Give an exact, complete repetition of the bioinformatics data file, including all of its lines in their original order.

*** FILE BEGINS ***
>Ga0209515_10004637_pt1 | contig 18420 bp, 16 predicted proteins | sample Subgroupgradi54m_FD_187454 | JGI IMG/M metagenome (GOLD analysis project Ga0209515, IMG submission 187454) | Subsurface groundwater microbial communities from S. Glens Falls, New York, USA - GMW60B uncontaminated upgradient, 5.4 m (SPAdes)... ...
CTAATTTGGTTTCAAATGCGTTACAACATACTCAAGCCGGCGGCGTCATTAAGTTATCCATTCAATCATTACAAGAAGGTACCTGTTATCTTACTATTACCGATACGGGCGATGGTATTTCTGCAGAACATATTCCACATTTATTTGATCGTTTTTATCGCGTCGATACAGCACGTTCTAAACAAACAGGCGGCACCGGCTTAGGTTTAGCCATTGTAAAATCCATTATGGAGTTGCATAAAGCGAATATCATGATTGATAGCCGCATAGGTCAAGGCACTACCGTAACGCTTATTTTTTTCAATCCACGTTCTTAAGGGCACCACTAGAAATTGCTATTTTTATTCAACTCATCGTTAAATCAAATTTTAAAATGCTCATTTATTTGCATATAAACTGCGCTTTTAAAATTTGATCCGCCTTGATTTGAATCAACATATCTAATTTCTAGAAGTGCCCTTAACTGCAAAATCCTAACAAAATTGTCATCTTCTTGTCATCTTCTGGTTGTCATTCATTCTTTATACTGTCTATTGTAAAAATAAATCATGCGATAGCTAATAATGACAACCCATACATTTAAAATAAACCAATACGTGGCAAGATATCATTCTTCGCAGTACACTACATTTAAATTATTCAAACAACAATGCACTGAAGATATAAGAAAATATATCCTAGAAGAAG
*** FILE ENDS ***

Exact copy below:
>Ga0209515_10004637_pt1 | contig 18420 bp, 16 predicted proteins | sample Subgroupgradi54m_FD_187454 | JGI IMG/M metagenome (GOLD analysis project Ga0209515, IMG submission 187454) | Subsurface groundwater microbial communities from S. Glens Falls, New York, USA - GMW60B uncontaminated upgradient, 5.4 m (SPAdes)... ...
CTAATTTGGTTTCAAATGCGTTACAACATACTCAAGCCGGCGGCGTCATTAAGTTATCCATTCAATCATTACAAGAAGGTACCTGTTATCTTACTATTACCGATACGGGCGATGGTATTTCTGCAGAACATATTCCACATTTATTTGATCGTTTTTATCGCGTCGATACAGCACGTTCTAAACAAACAGGCGGCACCGGCTTAGGTTTAGCCATTGTAAAATCCATTATGGAGTTGCATAAAGCGAATATCATGATTGATAGCCGCATAGGTCAAGGCACTACCGTAACGCTTATTTTTTTCAATCCACGTTCTTAAGGGCACCACTAGAAATTGCTATTTTTATTCAACTCATCGTTAAATCAAATTTTAAAATGCTCATTTATTTGCATATAAACTGCGCTTTTAAAATTTGATCCGCCTTGATTTGAATCAACATATCTAATTTCTAGAAGTGCCCTTAACTGCAAAATCCTAACAAAATTGTCATCTTCTTGTCATCTTCTGGTTGTCATTCATTCTTTATACTGTCTATTGTAAAAATAAATCATGCGATAGCTAATAATGACAACCCATACATTTAAAATAAACCAATACGTGGCAAGATATCATTCTTCGCAGTACACTACATTTAAATTATTCAAACAACAATGCACTGAAGATATAAGAAAATATATCCTAGAAGAAG